The EU Rules for Communication

The ePrivacy Regulation (ePR) is a proposal for a Regulation on Privacy and Electronic Communications. Its full name is "Regulation of the European Parliament and of the Council concerning the respect for private life and the protection of personal data in electronic communications and repealing Directive 2002/58/EC (Regulation on Privacy and Electronic Communications)." It would repeal the Privacy and Electronic Communications Directive 2002 (ePrivacy Directive) and is lex specialis to the General Data Protection Regulation. It would particularise and complement the latter on the electronic communications data that qualify as personal data like the requirements for consent to the use of cookies and opt-outs.

The scope of the ePrivacy Regulation would apply to any business that provides any form of online communication service, uses online tracking technologies, or engages in electronic direct marketing.

The penalties for noncompliance are up to €20 million or, in the case of an undertaking, up to 4% of the total worldwide annual turnover, whichever is higher. It was intended to come in effect on 25 May 2018, but now somewhere in 2019.

Key points of Commission's proposal

According to the EU, the proposal for a regulation on high level of privacy rules for all electronic communications includes:

  • New players: Privacy rules will also apply to new players providing electronic communications services such as WhatsApp, Facebook Messenger, and Skype. That will ensure that the popular services guarantee the same level of confidentiality of communications as traditional telecoms operators.
  • Stronger rules: All people and businesses in the EU will enjoy the same level of protection of their electronic communications through this directly applicable regulation. Businesses will also benefit from one single set of rules across the EU.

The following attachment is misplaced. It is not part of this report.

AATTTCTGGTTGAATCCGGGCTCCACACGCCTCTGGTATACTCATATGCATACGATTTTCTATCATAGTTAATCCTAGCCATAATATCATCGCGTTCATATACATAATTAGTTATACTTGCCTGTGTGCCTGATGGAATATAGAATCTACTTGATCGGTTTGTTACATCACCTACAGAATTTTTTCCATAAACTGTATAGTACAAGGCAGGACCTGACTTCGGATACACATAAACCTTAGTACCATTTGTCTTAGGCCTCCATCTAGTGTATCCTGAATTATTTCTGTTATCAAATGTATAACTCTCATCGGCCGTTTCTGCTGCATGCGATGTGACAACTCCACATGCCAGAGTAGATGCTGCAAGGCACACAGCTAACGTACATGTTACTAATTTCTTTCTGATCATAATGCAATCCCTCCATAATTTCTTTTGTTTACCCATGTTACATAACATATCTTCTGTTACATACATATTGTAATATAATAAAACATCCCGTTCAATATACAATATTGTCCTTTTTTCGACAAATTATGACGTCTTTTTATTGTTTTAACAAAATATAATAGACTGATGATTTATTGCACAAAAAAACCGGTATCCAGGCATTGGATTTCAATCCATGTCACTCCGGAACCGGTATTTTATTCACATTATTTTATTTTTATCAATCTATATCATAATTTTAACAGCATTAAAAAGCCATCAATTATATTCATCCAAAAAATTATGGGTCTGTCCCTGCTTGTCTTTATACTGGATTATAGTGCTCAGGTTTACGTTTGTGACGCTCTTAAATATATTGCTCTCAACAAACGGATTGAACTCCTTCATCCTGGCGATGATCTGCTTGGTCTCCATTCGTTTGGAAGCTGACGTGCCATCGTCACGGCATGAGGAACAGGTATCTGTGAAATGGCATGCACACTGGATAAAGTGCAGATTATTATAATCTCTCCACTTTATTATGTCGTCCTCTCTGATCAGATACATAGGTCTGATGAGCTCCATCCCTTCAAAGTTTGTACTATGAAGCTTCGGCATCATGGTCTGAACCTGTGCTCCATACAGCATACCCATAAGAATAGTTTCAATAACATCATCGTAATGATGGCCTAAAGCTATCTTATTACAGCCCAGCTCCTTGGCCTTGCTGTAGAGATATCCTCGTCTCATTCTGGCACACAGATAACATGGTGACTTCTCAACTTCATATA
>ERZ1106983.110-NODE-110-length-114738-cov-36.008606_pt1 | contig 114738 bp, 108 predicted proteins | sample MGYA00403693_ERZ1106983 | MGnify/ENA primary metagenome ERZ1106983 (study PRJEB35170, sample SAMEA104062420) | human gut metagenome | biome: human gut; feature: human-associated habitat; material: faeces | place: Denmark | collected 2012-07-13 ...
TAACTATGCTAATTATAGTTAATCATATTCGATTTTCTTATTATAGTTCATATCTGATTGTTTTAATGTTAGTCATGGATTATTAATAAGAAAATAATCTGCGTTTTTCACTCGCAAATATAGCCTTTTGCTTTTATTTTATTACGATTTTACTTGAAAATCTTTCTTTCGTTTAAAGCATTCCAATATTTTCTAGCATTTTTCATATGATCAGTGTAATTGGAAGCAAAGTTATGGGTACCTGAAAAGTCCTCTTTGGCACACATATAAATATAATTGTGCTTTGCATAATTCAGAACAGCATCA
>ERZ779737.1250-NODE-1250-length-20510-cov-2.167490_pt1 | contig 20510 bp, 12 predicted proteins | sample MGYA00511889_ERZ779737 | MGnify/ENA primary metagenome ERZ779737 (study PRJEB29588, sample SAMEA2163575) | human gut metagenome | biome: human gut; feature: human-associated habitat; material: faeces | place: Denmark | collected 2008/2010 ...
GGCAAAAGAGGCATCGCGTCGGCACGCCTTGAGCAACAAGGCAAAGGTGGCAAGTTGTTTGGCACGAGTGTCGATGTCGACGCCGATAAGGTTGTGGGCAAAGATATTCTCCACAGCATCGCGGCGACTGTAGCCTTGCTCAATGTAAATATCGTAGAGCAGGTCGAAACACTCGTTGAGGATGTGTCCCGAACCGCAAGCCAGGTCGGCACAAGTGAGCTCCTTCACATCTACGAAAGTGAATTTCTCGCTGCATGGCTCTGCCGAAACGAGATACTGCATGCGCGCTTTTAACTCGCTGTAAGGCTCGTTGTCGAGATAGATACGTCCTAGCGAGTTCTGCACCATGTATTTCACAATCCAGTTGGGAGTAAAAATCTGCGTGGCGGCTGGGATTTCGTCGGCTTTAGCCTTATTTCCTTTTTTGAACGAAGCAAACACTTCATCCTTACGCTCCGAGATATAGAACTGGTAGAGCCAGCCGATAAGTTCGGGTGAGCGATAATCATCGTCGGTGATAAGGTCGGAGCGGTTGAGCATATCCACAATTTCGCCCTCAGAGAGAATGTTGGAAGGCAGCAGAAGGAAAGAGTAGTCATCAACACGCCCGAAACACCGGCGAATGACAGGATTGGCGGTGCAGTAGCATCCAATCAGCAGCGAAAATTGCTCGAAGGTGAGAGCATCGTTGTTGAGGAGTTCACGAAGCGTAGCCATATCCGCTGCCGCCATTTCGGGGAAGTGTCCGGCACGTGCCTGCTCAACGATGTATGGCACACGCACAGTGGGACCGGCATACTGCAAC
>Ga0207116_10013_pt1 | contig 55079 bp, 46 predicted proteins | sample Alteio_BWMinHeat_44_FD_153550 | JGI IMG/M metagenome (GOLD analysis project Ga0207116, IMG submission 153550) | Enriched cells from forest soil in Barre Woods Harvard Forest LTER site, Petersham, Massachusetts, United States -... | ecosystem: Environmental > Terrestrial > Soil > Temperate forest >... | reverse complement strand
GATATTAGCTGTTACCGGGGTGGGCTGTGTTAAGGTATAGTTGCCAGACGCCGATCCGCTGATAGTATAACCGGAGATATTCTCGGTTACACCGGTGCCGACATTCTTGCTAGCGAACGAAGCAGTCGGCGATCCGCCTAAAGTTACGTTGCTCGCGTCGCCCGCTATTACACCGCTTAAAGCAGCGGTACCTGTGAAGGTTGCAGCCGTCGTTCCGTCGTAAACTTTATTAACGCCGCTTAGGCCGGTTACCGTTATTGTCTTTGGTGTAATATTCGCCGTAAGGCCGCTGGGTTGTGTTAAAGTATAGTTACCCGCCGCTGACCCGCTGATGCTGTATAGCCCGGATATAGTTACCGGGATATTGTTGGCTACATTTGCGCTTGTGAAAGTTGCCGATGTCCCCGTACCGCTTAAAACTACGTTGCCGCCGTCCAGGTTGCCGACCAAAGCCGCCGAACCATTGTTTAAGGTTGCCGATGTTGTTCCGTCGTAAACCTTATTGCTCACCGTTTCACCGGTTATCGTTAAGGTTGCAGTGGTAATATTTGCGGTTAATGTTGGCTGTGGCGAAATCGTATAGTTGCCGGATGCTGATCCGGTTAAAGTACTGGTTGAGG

• Communications content and metadata: Privacy is guaranteed for communications like the time and the location of a call. Metadata have a high privacy component and must be anonymised or deleted if users did not give their consent unless the data is needed for billing.
  • New business opportunities: Once consent is given for communications data (content and/or metadata) to be processed, traditional telecoms operators will have more opportunities to provide additional services and to develop their businesses. For example, they could produce heat maps indicating the presence of individuals, which could help public authorities and transport companies when developing new infrastructure projects.
  • Simpler rules on cookies: The cookie provision, which has resulted in an overload of consent requests for internet users, will be streamlined. The new rule will be more user-friendly, as browser settings will provide for an easy way to accept or refuse tracking cookies and other identifiers. The proposal also clarifies that no consent is needed for non-privacy-intrusive cookies improving internet experience (like to remember shopping cart history) or cookies used by a website to count the number of visitors.
  • Protection against spam: The proposal bans unsolicited electronic communications by emails, SMS, and automated calling machines. Depending on national law, people will either be protected by default or be able to use a do-not-call list to avoid receiving marketing phone calls. Marketing callers will need to display their phone number or use a special pre-fix that indicates a marketing call.
  • More effective enforcement: The enforcement of the confidentiality rules in the regulation will be the responsibility of data protection authorities, already in charge of the rules under the General Data Protection Regulation.